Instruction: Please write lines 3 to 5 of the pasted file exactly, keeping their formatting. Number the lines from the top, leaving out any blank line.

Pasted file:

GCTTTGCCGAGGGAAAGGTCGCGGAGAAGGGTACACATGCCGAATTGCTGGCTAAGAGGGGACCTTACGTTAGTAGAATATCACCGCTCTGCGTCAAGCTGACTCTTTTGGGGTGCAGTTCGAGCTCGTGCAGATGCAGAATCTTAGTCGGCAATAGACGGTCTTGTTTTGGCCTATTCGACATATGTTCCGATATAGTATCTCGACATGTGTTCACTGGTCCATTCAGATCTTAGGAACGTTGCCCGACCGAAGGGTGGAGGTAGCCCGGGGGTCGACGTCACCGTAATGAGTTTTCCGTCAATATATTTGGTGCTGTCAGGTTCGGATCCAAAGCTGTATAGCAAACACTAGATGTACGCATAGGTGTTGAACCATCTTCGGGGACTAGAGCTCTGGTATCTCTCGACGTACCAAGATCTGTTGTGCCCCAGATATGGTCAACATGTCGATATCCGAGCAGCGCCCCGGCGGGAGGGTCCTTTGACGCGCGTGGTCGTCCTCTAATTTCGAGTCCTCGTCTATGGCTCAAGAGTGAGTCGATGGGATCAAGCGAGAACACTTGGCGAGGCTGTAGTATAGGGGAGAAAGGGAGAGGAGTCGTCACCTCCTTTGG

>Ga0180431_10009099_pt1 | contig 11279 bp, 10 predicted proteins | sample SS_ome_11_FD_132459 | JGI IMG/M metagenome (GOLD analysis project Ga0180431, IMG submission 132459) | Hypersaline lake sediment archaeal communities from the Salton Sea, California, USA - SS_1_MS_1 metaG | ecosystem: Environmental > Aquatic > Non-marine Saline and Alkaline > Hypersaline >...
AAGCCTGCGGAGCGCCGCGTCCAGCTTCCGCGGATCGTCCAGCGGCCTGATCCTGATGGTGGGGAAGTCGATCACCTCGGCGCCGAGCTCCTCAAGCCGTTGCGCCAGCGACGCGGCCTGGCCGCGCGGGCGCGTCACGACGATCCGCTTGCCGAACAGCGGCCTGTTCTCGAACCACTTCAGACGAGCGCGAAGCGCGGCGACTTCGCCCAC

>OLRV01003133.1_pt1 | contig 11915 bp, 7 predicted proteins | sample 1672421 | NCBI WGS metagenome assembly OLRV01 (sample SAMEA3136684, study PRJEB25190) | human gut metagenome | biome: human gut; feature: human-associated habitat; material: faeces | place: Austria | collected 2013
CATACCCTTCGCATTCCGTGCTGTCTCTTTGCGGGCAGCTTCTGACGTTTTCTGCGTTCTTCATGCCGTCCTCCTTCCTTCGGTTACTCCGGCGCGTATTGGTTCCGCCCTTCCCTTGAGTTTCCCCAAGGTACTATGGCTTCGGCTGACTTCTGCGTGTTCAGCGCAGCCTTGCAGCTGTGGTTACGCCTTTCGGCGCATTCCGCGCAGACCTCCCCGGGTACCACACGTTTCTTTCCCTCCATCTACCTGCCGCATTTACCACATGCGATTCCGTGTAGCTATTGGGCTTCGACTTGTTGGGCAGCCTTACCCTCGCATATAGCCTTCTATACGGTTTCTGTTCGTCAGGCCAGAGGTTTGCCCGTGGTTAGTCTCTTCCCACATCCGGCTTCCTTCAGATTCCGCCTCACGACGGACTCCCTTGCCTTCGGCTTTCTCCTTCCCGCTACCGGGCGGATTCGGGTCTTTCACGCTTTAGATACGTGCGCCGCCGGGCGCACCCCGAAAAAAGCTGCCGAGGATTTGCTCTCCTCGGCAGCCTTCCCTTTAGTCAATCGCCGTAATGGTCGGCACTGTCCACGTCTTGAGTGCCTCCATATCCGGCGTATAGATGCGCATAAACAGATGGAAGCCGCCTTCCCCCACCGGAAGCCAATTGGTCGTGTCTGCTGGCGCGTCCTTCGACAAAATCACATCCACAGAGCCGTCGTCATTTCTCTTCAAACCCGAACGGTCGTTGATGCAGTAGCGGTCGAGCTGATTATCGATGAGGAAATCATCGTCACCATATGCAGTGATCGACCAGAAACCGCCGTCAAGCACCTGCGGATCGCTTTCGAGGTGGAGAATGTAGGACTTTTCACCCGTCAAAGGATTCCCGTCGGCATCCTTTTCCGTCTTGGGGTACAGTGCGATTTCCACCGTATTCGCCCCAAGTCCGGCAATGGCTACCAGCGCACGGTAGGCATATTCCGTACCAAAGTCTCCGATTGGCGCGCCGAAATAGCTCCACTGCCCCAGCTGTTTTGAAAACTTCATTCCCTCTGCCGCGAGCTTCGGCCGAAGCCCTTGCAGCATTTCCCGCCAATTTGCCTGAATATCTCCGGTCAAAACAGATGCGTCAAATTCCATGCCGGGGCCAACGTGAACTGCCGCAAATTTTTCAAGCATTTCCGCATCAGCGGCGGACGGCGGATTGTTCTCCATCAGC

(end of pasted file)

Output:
AAGCCTGCGGAGCGCCGCGTCCAGCTTCCGCGGATCGTCCAGCGGCCTGATCCTGATGGTGGGGAAGTCGATCACCTCGGCGCCGAGCTCCTCAAGCCGTTGCGCCAGCGACGCGGCCTGGCCGCGCGGGCGCGTCACGACGATCCGCTTGCCGAACAGCGGCCTGTTCTCGAACCACTTCAGACGAGCGCGAAGCGCGGCGACTTCGCCCAC

>OLRV01003133.1_pt1 | contig 11915 bp, 7 predicted proteins | sample 1672421 | NCBI WGS metagenome assembly OLRV01 (sample SAMEA3136684, study PRJEB25190) | human gut metagenome | biome: human gut; feature: human-associated habitat; material: faeces | place: Austria | collected 2013
CATACCCTTCGCATTCCGTGCTGTCTCTTTGCGGGCAGCTTCTGACGTTTTCTGCGTTCTTCATGCCGTCCTCCTTCCTTCGGTTACTCCGGCGCGTATTGGTTCCGCCCTTCCCTTGAGTTTCCCCAAGGTACTATGGCTTCGGCTGACTTCTGCGTGTTCAGCGCAGCCTTGCAGCTGTGGTTACGCCTTTCGGCGCATTCCGCGCAGACCTCCCCGGGTACCACACGTTTCTTTCCCTCCATCTACCTGCCGCATTTACCACATGCGATTCCGTGTAGCTATTGGGCTTCGACTTGTTGGGCAGCCTTACCCTCGCATATAGCCTTCTATACGGTTTCTGTTCGTCAGGCCAGAGGTTTGCCCGTGGTTAGTCTCTTCCCACATCCGGCTTCCTTCAGATTCCGCCTCACGACGGACTCCCTTGCCTTCGGCTTTCTCCTTCCCGCTACCGGGCGGATTCGGGTCTTTCACGCTTTAGATACGTGCGCCGCCGGGCGCACCCCGAAAAAAGCTGCCGAGGATTTGCTCTCCTCGGCAGCCTTCCCTTTAGTCAATCGCCGTAATGGTCGGCACTGTCCACGTCTTGAGTGCCTCCATATCCGGCGTATAGATGCGCATAAACAGATGGAAGCCGCCTTCCCCCACCGGAAGCCAATTGGTCGTGTCTGCTGGCGCGTCCTTCGACAAAATCACATCCACAGAGCCGTCGTCATTTCTCTTCAAACCCGAACGGTCGTTGATGCAGTAGCGGTCGAGCTGATTATCGATGAGGAAATCATCGTCACCATATGCAGTGATCGACCAGAAACCGCCGTCAAGCACCTGCGGATCGCTTTCGAGGTGGAGAATGTAGGACTTTTCACCCGTCAAAGGATTCCCGTCGGCATCCTTTTCCGTCTTGGGGTACAGTGCGATTTCCACCGTATTCGCCCCAAGTCCGGCAATGGCTACCAGCGCACGGTAGGCATATTCCGTACCAAAGTCTCCGATTGGCGCGCCGAAATAGCTCCACTGCCCCAGCTGTTTTGAAAACTTCATTCCCTCTGCCGCGAGCTTCGGCCGAAGCCCTTGCAGCATTTCCCGCCAATTTGCCTGAATATCTCCGGTCAAAACAGATGCGTCAAATTCCATGCCGGGGCCAACGTGAACTGCCGCAAATTTTTCAAGCATTTCCGCATCAGCGGCGGACGGCGGATTGTTCTCCATCAGC